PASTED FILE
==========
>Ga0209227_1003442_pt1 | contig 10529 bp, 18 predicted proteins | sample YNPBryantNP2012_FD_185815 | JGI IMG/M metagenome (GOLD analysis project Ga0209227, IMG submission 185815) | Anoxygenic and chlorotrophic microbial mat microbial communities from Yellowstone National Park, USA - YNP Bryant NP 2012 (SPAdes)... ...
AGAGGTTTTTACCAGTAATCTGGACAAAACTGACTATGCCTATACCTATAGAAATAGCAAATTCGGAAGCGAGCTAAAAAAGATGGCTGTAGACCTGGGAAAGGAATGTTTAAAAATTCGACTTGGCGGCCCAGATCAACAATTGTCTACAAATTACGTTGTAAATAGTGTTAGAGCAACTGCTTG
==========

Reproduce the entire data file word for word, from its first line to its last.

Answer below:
>Ga0209227_1003442_pt1 | contig 10529 bp, 18 predicted proteins | sample YNPBryantNP2012_FD_185815 | JGI IMG/M metagenome (GOLD analysis project Ga0209227, IMG submission 185815) | Anoxygenic and chlorotrophic microbial mat microbial communities from Yellowstone National Park, USA - YNP Bryant NP 2012 (SPAdes)... ...
AGAGGTTTTTACCAGTAATCTGGACAAAACTGACTATGCCTATACCTATAGAAATAGCAAATTCGGAAGCGAGCTAAAAAAGATGGCTGTAGACCTGGGAAAGGAATGTTTAAAAATTCGACTTGGCGGCCCAGATCAACAATTGTCTACAAATTACGTTGTAAATAGTGTTAGAGCAACTGCTTG